Last week my blog featured a post that dealt with some yeas and nays to consider when writing dialogue and narrative. After perusing the piece, my wife said, “Hmmm, not bad. Because you mention grammar and dialect, you should consider a blog about how writing has evolved––in particular, text speak and poor spelling.”
I countered my wife’s “Hmmm” with one of my own. Her concept appealed to me. Ideas for another post pinballed inside my brain until they finally had to escape.
As a Baby Boomer––and like many generations before me––I was educated via the old-school principles of Readin’, ’Ritin’, and ’Rithmetic. Cursive writing, basic rules of grammar, phonics, and regular spelling bees were all part of the curriculum. Throughout my many years, knowing and utilizing the simple principles I learned in elementary school have served me well. From what I read daily via e-mails, texts, and social media, however, I question whether emphasizing the Readin’ and Ritin’ phases of the Three Rs has lost its importance in our educational systems and society. So, I have to ask, “What happened?”
From my perspective, the government effect likely initiated the ever-increasing demise of grammar and spelling. Anyone who has either worked for or with a federal, state, or local government agency quickly learned about acronyms. Whether referring to an item, a person, a location, or a phrase, most everything bore a more frequently used shortcut that rolled off the tongue so much faster.
Then there’s the high-tech world of RAMs, ROMs, e-mails, and text messaging that perpetuates the downward spiral of grammar and spelling. Text speak has converted you to U, are to R, okay to K. Oft-used abbreviated phrases abound. OMG! LOL! LMAO! Some folks even create catch phrases on the fly. Unfortunately, when ardent text-talkers, e-mailers, and social media buffs expand their communications with words rather than acronyms, too often their lack of grammatical comprehension stands out like a silver dollar in a box of pennies. Homonyms such as there, they’re, and their; your and you’re; far and for; are, our and or; to, two, and too appear to be particularly troublesome. All of the aforementioned are good words, but each carries a different meaning/usage. Some indicate possession. Some are two-word contractions. But, although each pairing is phonetically similar, none of them are interchangeable. Recognizing the timely usage of I and me; us and we; see, saw, and seen represents another major problem. Time to, please, learn the difference.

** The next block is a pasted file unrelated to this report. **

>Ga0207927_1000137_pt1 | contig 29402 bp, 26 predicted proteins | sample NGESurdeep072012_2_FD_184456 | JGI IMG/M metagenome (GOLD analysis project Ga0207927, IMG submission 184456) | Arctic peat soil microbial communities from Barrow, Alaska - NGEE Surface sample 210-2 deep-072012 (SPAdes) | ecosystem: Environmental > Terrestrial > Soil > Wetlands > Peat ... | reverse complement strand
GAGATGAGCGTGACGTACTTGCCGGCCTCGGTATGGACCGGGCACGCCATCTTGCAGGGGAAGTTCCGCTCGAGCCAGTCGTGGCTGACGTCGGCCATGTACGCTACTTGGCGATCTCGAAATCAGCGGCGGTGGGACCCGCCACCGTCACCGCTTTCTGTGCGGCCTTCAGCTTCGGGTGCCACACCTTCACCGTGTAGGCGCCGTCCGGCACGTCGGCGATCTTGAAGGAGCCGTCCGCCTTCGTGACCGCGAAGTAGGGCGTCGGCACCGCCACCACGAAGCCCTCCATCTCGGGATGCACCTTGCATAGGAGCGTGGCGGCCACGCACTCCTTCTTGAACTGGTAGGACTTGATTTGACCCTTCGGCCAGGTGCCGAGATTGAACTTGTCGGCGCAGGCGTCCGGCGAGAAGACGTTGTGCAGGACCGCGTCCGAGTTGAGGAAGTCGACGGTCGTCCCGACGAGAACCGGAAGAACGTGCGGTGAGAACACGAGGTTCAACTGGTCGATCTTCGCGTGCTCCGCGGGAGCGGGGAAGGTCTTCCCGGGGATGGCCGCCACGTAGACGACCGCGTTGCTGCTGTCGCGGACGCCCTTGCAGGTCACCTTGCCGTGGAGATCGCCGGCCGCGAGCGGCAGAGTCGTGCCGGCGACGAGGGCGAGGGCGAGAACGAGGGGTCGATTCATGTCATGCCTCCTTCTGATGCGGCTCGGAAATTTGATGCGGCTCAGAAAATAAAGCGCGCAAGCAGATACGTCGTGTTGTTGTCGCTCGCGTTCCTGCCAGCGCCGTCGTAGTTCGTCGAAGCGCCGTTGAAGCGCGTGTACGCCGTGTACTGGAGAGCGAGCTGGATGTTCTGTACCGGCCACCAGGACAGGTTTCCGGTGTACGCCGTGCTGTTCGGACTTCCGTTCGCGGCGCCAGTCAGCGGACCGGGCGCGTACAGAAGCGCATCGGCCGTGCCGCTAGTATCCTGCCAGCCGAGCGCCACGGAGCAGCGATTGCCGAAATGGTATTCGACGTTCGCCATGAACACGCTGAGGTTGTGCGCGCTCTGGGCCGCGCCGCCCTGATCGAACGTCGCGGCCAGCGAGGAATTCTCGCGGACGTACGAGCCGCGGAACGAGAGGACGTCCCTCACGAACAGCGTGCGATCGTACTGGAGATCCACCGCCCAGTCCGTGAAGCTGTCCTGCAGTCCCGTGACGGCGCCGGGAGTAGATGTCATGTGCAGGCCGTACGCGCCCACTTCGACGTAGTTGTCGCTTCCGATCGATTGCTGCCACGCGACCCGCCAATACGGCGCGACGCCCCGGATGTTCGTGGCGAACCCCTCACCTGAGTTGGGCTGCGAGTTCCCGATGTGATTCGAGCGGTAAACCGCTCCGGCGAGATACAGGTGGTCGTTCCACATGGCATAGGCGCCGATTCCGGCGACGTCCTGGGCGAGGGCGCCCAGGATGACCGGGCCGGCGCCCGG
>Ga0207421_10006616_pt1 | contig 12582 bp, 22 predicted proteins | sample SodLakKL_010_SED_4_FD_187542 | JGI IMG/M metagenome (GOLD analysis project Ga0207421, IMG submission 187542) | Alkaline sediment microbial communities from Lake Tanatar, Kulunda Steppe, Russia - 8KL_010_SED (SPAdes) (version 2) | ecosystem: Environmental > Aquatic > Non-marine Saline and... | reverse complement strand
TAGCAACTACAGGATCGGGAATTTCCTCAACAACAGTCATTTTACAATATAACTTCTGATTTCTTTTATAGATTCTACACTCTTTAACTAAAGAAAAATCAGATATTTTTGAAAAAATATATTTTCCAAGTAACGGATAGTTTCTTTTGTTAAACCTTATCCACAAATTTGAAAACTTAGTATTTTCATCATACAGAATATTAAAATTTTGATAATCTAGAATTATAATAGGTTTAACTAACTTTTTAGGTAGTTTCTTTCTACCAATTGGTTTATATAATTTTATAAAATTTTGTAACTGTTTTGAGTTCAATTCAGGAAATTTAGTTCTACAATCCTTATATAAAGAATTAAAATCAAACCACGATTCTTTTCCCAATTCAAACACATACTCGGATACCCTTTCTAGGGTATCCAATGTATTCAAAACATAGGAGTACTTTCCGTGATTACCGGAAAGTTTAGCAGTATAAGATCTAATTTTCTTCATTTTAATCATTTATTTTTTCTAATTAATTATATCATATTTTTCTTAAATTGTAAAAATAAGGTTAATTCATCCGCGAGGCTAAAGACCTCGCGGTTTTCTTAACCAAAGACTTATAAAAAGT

And, how often do people write with pen or pencil anymore? Cursive penmanship, I’m afraid, has become an art lost with Baby Boomers. Instead, generations today peck at their keyboards (Yes, as I did to compose this piece.) or hover kinked thumbs above their smartphone or iPad screens to e-mail or text all communications. Many smartphones and pads also offer voice-prompted texting and e-mailing, which can be quite entertaining (or further disappointing) when the tiny person hiding within the device interprets the user’s vocal message to the printed version posted on the screen. You know, I find it terribly ironic that most people who live with their cell phones rarely use the appliance to actually talk to other people. If mankind continues down this path, based upon the theory of evolution, people in the future won’t need fingers anymore, just hands that resemble mittens.
Overall, it seems as though people today are in such a hurry that composing complete sentences or spelling words correctly is deemed unnecessary––a waste of time––totally! But what does this departure from good grammar indicate? Has professional etiquette been overwhelmed by a beat-the-clock attitude? Has the educational system failed us? Has society become too grammatically lazy to care? Or, as a Baby Boomer and writer, am I just more aware of the misuse/abuse?
Photo courtesy of MS WORD Clip Art